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Connecting to a Cluster

Program Utilities

Interactive Work on a Remote Computer

We connect to the login nodes using a client that supports the SSH (Secure SHell) protocol. The SSH protocol enables secure remote connections from one computer to another, providing various options for user authentication and ensuring data integrity through robust encryption. We utilize the SSH protocol for interactive work on the login nodes, as well as for data transfers to and from the cluster.

On Linux, macOS, and Windows 10 operating systems, we can establish a connection from the command line (terminal, bash, PowerShell, cmd) by running the ssh program. On Windows 10 (April 2018 update and newer), the SSH protocol is enabled by default, whereas in older versions, it needs to be enabled (instructions, howtogeek). For older versions of the Windows operating system, a separate SSH client must be installed, with PuTTY being one of the widely used options.

Data Transfer

Secure data transfer between our computer and the remote computer is facilitated by the SSH protocol, also known as SFTP (Secure File Transfer Protocol) or FTP SSH.

To transfer data, we can utilize the scp program (Secure CoPy), which allows us to enter commands directly in the command line interface. This program comes pre-installed with the ssh program in most operating systems. For a more user-friendly experience, graphical interface programs are available. One such program is FileZilla, which is compatible with all mentioned operating systems. Additionally, for macOS and Windows operating systems, CyberDuck is a prevalent choice.

All-in-One Utilities

There are various comprehensive tools available for working with remote systems, providing support for both interactive work and data transfer. One notable tool for Windows operating systems is MobaXterm. Linux users can make use of Snowflake, while macOS users have the option of utilizing Termius (unfortunately, this tool is only available for a fee).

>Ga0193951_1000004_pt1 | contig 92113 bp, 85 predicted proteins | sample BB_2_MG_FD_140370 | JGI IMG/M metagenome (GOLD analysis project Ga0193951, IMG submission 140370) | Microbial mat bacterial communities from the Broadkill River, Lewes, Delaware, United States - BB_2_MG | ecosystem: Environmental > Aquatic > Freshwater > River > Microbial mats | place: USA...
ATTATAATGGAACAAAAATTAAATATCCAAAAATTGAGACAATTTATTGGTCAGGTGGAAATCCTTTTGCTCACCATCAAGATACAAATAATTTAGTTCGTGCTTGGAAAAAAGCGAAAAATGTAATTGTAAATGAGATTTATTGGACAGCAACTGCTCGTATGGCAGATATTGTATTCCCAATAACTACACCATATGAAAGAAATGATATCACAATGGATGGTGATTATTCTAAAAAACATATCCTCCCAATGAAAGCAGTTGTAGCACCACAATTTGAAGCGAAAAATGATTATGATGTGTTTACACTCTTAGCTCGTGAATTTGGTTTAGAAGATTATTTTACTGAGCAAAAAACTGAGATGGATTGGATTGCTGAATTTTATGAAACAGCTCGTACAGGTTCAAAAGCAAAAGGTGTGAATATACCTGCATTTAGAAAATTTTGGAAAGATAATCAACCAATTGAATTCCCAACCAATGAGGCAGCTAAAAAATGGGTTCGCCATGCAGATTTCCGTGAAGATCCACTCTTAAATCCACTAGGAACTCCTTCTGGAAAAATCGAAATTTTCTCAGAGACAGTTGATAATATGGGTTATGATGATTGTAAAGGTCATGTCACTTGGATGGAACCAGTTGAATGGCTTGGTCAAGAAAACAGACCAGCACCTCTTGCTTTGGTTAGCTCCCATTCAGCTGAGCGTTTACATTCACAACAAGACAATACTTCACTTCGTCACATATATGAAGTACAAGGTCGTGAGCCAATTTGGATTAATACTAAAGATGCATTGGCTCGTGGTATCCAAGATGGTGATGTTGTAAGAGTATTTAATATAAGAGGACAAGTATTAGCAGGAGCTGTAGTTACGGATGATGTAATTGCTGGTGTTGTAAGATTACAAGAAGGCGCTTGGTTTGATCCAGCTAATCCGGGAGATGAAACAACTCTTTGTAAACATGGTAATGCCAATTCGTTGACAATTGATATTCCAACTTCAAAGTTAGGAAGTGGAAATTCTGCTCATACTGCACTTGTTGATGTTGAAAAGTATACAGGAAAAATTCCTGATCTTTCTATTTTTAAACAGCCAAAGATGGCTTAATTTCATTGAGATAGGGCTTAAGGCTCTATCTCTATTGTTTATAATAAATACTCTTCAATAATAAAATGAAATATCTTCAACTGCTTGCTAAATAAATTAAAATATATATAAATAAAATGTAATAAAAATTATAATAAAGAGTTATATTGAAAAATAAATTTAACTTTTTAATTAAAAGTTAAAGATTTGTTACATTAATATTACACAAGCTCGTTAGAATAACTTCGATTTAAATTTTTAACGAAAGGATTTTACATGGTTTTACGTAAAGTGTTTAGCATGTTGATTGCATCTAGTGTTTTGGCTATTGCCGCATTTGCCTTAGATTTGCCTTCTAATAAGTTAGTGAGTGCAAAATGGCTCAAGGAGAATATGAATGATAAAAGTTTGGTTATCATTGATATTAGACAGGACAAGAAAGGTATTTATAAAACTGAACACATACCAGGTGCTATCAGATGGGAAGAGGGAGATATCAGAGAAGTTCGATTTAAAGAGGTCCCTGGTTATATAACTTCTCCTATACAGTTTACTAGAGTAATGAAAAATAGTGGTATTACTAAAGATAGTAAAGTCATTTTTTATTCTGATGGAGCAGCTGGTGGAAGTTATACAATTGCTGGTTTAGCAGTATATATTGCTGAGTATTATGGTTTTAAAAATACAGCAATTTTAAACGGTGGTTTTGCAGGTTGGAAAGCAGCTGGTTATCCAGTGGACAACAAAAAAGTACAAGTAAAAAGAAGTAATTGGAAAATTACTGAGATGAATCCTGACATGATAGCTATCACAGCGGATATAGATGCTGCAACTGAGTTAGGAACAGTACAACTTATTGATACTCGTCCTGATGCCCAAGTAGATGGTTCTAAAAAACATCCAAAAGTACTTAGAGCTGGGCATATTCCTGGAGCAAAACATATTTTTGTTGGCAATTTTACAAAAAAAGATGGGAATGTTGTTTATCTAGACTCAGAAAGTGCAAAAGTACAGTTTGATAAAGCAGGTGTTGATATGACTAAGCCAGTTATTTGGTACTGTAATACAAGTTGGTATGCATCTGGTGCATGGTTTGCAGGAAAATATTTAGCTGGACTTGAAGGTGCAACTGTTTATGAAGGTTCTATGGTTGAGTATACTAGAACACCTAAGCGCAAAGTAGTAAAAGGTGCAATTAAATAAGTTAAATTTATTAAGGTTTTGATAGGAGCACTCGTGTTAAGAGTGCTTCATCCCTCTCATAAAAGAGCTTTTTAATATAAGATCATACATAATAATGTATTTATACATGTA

For software developers, we highly recommend using the Visual Studio Code development environment with the Remote-SSH extension, which is accessible for all the aforementioned operating systems.

Text Editors

To prepare jobs on the cluster, we require a file editor. File transfer programs and all-in-one utilities allow us to edit files on the cluster. On Linux and macOS operating systems, we use the default program, e.g. Text Editor, to edit simple text files. However, there is a slight complication with the Windows operating system, which uses a different line ending format. Unlike Linux and macOS, which terminate lines with the LF (Line Feed) character, Windows concludes lines with a combination of CR (Carriage Return) and LF characters. Therefore, when editing files on the cluster and using Windows on the local machine, it is advisable not to use the Notepad program but instead install Notepad++. Before saving a file to the cluster using Notepad++, we must change the format from Windows (CR LF) to Unix (LF) in the lower right corner of the program's interface.

Logging to a Cluster


Before the initial login to the cluster, we need to change our password. We log in to the website, where we can manage our user profile. On the login page, we enter our username and password in the Username and Password fields, respectively, for accessing the cluster, and click the Log In button. Then, we will be prompted to enter a new password.

We launch the command line interface by pressing a special key combination on the keyboard (Super key on Linux, + Space on macOS, or the Windows key ), type "terminal," and select the suggested program. In the command prompt of the terminal window that opens, we enter the following command:

ssh <username>

and we run the program by pressing ↵ Enter. Instead of <username>, enter your SLING SSO account username. If working with a different login node, replace the content after the @ symbol accordingly.

During the first login, when prompted with the message:

The authenticity of host ' (' can't be established.
ECDSA key fingerprint is SHA256:CuSOLdnvyAQpGxcKMQrgOQfwxSX9R1kcoqawszv5wtA.